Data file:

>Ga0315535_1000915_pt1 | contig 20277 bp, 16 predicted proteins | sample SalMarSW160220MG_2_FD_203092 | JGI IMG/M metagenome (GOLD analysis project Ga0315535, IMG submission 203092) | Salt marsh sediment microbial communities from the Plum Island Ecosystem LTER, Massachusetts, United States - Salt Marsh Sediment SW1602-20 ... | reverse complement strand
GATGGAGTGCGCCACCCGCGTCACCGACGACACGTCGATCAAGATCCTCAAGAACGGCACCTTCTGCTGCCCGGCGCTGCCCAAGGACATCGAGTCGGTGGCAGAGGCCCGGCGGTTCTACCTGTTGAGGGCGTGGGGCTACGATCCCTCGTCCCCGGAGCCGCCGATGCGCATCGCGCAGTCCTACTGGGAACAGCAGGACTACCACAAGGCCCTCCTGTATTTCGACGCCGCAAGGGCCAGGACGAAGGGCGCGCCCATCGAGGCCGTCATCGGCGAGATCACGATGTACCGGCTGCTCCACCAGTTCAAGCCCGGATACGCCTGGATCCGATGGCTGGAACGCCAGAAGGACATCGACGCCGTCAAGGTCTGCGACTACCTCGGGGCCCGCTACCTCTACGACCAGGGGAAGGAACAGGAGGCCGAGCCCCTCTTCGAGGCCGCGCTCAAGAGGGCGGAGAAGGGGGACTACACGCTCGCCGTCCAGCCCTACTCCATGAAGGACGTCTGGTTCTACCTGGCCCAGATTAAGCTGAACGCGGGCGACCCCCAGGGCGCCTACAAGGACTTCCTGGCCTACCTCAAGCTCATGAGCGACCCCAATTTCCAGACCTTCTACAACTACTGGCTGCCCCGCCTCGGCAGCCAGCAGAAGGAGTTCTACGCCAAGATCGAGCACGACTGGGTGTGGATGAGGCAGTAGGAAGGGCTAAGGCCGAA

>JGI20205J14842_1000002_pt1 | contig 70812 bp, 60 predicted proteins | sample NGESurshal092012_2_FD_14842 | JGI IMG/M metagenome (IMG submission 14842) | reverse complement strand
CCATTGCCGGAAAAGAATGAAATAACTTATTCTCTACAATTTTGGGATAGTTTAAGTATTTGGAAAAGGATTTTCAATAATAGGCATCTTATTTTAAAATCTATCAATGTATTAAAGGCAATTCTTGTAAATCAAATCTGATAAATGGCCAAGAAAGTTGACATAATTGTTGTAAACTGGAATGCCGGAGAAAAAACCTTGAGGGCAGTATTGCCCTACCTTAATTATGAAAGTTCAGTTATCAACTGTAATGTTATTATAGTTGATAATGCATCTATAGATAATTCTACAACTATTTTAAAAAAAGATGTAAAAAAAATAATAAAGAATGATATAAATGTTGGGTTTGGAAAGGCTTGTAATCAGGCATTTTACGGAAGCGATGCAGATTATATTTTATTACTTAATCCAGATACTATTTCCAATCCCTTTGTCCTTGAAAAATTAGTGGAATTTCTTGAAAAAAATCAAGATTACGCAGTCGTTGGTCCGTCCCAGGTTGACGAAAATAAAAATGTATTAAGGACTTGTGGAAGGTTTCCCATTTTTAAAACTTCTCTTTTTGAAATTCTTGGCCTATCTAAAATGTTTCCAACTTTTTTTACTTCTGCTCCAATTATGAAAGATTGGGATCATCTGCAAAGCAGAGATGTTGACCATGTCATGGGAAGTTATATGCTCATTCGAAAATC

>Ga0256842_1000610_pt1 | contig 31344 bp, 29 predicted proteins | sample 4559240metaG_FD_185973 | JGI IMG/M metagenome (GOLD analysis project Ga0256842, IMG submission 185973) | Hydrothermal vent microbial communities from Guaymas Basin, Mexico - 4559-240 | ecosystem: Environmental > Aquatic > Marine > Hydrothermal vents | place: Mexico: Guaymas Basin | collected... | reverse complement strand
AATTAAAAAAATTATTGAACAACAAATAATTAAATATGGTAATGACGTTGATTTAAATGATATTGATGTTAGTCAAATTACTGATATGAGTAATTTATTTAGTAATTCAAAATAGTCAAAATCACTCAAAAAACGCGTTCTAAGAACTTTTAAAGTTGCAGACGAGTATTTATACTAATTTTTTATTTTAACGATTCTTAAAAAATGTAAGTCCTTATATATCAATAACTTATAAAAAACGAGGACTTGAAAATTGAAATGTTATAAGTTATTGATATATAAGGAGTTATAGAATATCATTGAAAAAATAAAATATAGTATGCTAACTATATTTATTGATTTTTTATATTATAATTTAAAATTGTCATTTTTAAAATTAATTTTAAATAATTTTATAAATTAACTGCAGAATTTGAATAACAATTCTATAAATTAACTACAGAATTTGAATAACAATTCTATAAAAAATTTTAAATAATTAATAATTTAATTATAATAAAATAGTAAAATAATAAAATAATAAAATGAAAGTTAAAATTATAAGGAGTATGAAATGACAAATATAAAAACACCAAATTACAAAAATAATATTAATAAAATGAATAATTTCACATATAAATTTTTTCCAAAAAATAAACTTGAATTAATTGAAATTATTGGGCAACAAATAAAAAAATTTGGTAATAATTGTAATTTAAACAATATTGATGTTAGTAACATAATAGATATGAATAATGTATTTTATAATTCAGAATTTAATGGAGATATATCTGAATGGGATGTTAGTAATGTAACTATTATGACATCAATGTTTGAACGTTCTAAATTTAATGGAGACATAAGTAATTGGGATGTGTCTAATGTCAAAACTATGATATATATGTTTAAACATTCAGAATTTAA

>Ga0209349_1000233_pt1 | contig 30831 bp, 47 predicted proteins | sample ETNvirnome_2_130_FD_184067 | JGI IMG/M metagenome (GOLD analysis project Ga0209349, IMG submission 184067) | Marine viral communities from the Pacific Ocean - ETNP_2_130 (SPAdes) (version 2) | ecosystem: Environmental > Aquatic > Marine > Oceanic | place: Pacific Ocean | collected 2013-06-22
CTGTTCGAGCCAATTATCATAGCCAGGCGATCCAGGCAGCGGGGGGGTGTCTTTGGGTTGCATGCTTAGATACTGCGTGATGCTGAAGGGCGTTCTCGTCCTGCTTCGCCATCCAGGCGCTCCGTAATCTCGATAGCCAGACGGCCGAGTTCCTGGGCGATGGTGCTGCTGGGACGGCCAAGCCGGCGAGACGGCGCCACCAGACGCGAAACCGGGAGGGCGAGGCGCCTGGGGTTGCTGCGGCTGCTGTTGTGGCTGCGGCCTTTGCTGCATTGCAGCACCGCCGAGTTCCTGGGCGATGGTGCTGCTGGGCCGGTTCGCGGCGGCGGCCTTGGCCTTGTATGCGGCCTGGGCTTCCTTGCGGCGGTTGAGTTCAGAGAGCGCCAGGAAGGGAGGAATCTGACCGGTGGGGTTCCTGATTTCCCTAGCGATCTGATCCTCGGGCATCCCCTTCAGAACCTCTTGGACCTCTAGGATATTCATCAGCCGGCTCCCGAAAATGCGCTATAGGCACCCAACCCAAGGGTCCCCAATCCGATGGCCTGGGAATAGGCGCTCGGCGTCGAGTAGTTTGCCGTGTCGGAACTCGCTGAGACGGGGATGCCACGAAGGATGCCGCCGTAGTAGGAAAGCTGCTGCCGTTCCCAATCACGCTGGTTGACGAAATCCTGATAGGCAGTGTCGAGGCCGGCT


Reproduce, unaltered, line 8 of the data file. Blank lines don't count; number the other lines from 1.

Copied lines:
CTGTTCGAGCCAATTATCATAGCCAGGCGATCCAGGCAGCGGGGGGGTGTCTTTGGGTTGCATGCTTAGATACTGCGTGATGCTGAAGGGCGTTCTCGTCCTGCTTCGCCATCCAGGCGCTCCGTAATCTCGATAGCCAGACGGCCGAGTTCCTGGGCGATGGTGCTGCTGGGACGGCCAAGCCGGCGAGACGGCGCCACCAGACGCGAAACCGGGAGGGCGAGGCGCCTGGGGTTGCTGCGGCTGCTGTTGTGGCTGCGGCCTTTGCTGCATTGCAGCACCGCCGAGTTCCTGGGCGATGGTGCTGCTGGGCCGGTTCGCGGCGGCGGCCTTGGCCTTGTATGCGGCCTGGGCTTCCTTGCGGCGGTTGAGTTCAGAGAGCGCCAGGAAGGGAGGAATCTGACCGGTGGGGTTCCTGATTTCCCTAGCGATCTGATCCTCGGGCATCCCCTTCAGAACCTCTTGGACCTCTAGGATATTCATCAGCCGGCTCCCGAAAATGCGCTATAGGCACCCAACCCAAGGGTCCCCAATCCGATGGCCTGGGAATAGGCGCTCGGCGTCGAGTAGTTTGCCGTGTCGGAACTCGCTGAGACGGGGATGCCACGAAGGATGCCGCCGTAGTAGGAAAGCTGCTGCCGTTCCCAATCACGCTGGTTGACGAAATCCTGATAGGCAGTGTCGAGGCCGGCT